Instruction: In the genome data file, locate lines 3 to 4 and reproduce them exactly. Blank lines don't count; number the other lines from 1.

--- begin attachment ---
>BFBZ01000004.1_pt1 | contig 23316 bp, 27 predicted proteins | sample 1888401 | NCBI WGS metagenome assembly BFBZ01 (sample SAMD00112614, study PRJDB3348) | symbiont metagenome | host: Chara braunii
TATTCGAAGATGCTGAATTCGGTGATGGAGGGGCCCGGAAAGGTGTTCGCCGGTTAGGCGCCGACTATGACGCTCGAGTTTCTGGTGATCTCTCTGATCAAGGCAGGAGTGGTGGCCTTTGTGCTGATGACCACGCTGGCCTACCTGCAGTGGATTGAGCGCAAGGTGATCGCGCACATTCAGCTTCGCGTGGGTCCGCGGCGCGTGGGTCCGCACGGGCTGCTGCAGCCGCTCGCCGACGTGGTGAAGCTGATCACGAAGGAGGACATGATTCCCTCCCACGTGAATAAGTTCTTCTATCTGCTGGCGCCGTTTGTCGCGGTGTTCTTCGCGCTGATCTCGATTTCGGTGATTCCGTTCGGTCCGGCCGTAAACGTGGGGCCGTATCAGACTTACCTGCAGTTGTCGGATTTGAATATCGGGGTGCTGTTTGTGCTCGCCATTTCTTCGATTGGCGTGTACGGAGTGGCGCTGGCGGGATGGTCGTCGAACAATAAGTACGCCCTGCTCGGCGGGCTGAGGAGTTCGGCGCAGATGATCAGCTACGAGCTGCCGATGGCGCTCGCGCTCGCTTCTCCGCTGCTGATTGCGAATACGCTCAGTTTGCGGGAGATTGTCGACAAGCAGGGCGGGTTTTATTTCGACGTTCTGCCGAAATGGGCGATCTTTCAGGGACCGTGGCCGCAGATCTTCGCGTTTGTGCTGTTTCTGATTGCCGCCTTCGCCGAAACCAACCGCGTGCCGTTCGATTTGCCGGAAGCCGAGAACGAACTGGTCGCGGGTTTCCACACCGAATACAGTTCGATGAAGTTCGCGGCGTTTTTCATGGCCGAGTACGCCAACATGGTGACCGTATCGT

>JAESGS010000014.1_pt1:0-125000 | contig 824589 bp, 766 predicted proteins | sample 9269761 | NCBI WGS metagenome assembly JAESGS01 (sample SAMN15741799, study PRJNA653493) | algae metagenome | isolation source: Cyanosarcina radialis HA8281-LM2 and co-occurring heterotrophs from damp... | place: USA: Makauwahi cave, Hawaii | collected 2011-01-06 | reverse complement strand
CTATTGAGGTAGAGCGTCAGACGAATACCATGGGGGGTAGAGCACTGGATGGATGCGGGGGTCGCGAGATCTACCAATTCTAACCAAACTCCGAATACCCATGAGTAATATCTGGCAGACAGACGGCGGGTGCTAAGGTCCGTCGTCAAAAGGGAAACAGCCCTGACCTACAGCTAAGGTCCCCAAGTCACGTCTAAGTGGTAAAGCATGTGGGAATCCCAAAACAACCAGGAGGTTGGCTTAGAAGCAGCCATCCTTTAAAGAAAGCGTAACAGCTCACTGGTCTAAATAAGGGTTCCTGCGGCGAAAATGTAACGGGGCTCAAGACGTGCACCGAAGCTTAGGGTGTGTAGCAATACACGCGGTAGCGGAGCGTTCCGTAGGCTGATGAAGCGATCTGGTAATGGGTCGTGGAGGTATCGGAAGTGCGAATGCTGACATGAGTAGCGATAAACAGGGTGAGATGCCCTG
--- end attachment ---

>JAESGS010000014.1_pt1:0-125000 | contig 824589 bp, 766 predicted proteins | sample 9269761 | NCBI WGS metagenome assembly JAESGS01 (sample SAMN15741799, study PRJNA653493) | algae metagenome | isolation source: Cyanosarcina radialis HA8281-LM2 and co-occurring heterotrophs from damp... | place: USA: Makauwahi cave, Hawaii | collected 2011-01-06 | reverse complement strand
CTATTGAGGTAGAGCGTCAGACGAATACCATGGGGGGTAGAGCACTGGATGGATGCGGGGGTCGCGAGATCTACCAATTCTAACCAAACTCCGAATACCCATGAGTAATATCTGGCAGACAGACGGCGGGTGCTAAGGTCCGTCGTCAAAAGGGAAACAGCCCTGACCTACAGCTAAGGTCCCCAAGTCACGTCTAAGTGGTAAAGCATGTGGGAATCCCAAAACAACCAGGAGGTTGGCTTAGAAGCAGCCATCCTTTAAAGAAAGCGTAACAGCTCACTGGTCTAAATAAGGGTTCCTGCGGCGAAAATGTAACGGGGCTCAAGACGTGCACCGAAGCTTAGGGTGTGTAGCAATACACGCGGTAGCGGAGCGTTCCGTAGGCTGATGAAGCGATCTGGTAATGGGTCGTGGAGGTATCGGAAGTGCGAATGCTGACATGAGTAGCGATAAACAGGGTGAGATGCCCTG